As we came down, I made Disha seated among her fellows, so that she could have food with them. Dismissing the call of my friends to have food too, I decided to go to the lawn outside, to see what was going on.

I stepped down there. As was expected, it was a joyous place. It was a beautiful sight to see the smiling faces, some wetted by tears,some of the parents’ faces, and some playfully laughing faces of the kids. Somewhere, a father was feeling proud seeing the flashy trophy his son had won in the recent inter-school hockey tournament, while somewhere, a mother was singing over the tunes her child was playing on a keyboard.  The gratefulness of the parents towards that progressive orphanage could very well be seen from their faces. It had done everything, they felt, that they being a single parent could not have done for their child.

There were mothers who were moving their hands gently over their kids, resting in their laps. While some were hugging their kids who had rushed to them, having their first glimpse even before entering the orphanage premises.

But there was one, standing in a corner, waving, looking up towards the terrace…

So there she is!”, I felt elated. But her condition seemed bad. She was wearing ragged clothes, and her hair appeared shabby, and undone since ages. Her face was wrinkled, not because of age, but ill-health and poverty.

I looked up in the direction of the terrace and saw Him, now standing, waving energetically. His face appeared brighter than the sun visible beside Him.

I must take her to the terrace!”, I decided. I went up to her and grabbed her gently, “Come Amma, I’ll take you to your child.”

She slowly moved her head to me and looked at my face. She seemed expressionless. Making my way in the crowded place, I started moving inside, with her besides me.

Hey, where are you taking her?”, came a voice, as I had taken a few steps. It was the caretaker. He came towards us.

Sir, I am taking her to her son”, I responded.

What?” he seemed surprised, “Come with me.”

He took me a few steps from the old woman and started, “This woman… She has been coming here every year to celebrate this day. She just stands at the gates, and waves her hand looking at the terrace. It was there, from where her child used to wave her. ”

Used to wave? What do you mean sir? He is still there!”, I remarked.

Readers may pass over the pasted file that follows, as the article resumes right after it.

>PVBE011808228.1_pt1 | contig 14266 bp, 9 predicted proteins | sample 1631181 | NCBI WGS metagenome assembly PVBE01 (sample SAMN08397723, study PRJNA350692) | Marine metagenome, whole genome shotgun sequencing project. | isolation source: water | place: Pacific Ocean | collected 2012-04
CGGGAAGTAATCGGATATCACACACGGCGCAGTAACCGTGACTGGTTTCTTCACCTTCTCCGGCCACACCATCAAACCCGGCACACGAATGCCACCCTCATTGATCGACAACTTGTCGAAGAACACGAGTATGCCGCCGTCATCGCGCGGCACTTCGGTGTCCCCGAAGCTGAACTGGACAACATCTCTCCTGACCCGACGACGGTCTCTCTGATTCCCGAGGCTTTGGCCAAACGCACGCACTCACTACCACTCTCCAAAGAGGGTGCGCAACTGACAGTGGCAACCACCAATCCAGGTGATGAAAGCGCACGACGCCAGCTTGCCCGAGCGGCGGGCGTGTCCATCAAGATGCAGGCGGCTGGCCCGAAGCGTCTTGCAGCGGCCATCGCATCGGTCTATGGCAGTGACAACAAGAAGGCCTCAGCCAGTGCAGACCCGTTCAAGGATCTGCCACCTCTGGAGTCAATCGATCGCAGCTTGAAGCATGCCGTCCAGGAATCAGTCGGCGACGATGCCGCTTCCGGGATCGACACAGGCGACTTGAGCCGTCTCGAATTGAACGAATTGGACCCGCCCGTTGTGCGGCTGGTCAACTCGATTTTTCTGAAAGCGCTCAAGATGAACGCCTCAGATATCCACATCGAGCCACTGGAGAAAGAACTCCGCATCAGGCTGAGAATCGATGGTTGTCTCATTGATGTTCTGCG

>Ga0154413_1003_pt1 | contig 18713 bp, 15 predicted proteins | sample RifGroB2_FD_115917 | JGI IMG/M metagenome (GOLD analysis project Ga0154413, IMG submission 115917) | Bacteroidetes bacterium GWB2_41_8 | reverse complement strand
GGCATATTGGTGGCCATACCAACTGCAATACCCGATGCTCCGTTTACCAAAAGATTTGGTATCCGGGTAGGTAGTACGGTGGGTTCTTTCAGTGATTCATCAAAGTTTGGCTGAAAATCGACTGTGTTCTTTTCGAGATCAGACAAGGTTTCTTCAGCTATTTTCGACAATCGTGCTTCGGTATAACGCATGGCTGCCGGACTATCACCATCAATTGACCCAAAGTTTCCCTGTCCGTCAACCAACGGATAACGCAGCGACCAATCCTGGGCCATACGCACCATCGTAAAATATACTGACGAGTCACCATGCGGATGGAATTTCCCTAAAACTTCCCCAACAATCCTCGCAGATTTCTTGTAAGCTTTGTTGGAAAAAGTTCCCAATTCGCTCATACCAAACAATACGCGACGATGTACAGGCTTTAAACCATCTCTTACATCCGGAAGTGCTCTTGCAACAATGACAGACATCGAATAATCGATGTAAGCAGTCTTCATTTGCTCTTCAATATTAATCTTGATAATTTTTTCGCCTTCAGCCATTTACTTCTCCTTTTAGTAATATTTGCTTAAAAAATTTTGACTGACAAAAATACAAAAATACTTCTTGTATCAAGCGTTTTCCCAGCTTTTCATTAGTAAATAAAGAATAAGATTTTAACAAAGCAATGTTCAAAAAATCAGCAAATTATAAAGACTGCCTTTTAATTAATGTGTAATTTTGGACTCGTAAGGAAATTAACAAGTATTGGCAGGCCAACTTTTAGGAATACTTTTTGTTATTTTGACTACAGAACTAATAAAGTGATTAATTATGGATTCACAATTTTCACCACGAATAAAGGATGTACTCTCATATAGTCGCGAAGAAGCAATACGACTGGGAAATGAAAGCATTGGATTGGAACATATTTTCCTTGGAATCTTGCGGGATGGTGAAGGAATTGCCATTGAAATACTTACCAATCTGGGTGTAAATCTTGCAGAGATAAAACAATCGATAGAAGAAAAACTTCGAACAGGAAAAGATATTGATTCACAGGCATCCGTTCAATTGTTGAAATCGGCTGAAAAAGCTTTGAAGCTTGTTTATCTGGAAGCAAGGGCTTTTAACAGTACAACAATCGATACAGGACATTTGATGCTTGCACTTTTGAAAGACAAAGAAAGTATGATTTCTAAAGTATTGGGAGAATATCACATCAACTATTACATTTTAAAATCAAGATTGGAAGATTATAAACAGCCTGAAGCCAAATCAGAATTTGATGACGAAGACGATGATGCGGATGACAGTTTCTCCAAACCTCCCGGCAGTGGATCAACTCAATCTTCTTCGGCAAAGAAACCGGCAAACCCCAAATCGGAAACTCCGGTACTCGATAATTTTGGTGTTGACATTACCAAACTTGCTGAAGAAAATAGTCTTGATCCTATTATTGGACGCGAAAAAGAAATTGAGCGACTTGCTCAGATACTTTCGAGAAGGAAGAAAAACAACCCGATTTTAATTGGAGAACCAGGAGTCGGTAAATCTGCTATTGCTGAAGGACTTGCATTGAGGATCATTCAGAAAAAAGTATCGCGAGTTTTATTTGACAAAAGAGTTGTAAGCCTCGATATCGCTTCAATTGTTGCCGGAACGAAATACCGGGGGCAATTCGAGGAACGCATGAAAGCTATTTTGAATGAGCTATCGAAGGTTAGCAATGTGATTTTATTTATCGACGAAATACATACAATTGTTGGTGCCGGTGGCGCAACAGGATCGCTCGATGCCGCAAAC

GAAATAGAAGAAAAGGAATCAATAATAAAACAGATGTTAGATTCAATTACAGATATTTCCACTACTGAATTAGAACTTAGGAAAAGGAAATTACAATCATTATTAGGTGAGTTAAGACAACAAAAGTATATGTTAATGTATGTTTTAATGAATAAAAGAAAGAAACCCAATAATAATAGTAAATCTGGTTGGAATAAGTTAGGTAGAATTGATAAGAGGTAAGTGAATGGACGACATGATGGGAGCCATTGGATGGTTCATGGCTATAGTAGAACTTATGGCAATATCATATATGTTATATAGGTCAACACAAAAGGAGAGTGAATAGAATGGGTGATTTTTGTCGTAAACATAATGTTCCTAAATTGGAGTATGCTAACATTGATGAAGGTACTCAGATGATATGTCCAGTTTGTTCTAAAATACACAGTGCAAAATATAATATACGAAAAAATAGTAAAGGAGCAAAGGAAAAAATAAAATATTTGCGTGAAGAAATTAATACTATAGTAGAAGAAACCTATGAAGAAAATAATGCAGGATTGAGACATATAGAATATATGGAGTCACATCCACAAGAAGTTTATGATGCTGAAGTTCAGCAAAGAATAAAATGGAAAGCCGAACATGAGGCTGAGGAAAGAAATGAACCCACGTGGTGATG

Ah.. c’mon”, he responded, ”How can that be so! It has been 7 years…it’s very difficult to admit. He ran away from the orphanage and has never returned…”

What?”, I was completely shocked.

Yes… he…he…”, it was hard for him to say,” He complained to me many times. The kids used to make fun of Him. I talked to the kids regarding Him a couple of times, but the conditions didn’t go better. Nevertheless, He complained to me, but I started ignoring Him. I couldn’t tell the kids what He was- A boy or a girl.” Tears started flowing from the caretaker’s eyes.

And then… one morning… we all woke up…only to find Him missing from His bed.” He was now completely in tears.

But He is standing there on the terrace! I have seen Him!”, I said, “And by the way, even that little girl… that girl in 2nd class, Disha, was with me when I saw Him..”

What are you talking, I just can’t understand”, he said, wiping off his tears, “There’s no one named Disha in our orphanage.”

Now you are kidding me! Admit it!”, I said, “Wait! Where has that woman gone?”

I knew where she might have gone. Turning off from the caretaker, I rushed towards the staircase. It was hard to make way through the crowd, and that made me push some of them.

As I was about to step up the stairs, I saw the old woman coming down from the other end. On her face gleamed a satisfaction, a pleasure of contentment that… that can only be noticed on a mother’s face, who had embraced her child… after ages…


I went up the stairs only to find nobody there.


Who was ‘He’? Was ‘He’ actually her child, who used to return to that orphanage on that day, every year and make his mother believe that He was still living in that orphanage, safe and sound, and plant a belief in her that she should live one more year… to come and see Him… again….


Or was ‘He’ the Almighty Lord whose fairness I doubted, towards this class of human. But actually, the Lord feels no disgrace, in taking the form of a human, whose masculine and feminine characters are not separable, to content a mother… that her child is still alive in front of her eyes….


As far as Disha is concerned, I think her name justified her existence… She was there to show me the way…the way to a dark corridor of life, that I was completely unaware of…

BIO: An engineering graduate, who loves to travel and watch movies. Believes in God and Life.